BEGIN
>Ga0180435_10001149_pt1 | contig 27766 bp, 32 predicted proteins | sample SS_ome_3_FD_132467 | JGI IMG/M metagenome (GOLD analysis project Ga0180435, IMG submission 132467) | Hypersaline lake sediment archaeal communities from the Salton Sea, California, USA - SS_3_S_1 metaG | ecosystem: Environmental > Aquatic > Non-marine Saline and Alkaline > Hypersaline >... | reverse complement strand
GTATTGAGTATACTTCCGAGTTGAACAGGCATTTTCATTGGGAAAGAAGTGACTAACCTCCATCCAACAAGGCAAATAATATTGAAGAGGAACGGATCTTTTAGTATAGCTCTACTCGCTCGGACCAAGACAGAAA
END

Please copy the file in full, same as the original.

>Ga0180435_10001149_pt1 | contig 27766 bp, 32 predicted proteins | sample SS_ome_3_FD_132467 | JGI IMG/M metagenome (GOLD analysis project Ga0180435, IMG submission 132467) | Hypersaline lake sediment archaeal communities from the Salton Sea, California, USA - SS_3_S_1 metaG | ecosystem: Environmental > Aquatic > Non-marine Saline and Alkaline > Hypersaline >... | reverse complement strand
GTATTGAGTATACTTCCGAGTTGAACAGGCATTTTCATTGGGAAAGAAGTGACTAACCTCCATCCAACAAGGCAAATAATATTGAAGAGGAACGGATCTTTTAGTATAGCTCTACTCGCTCGGACCAAGACAGAAA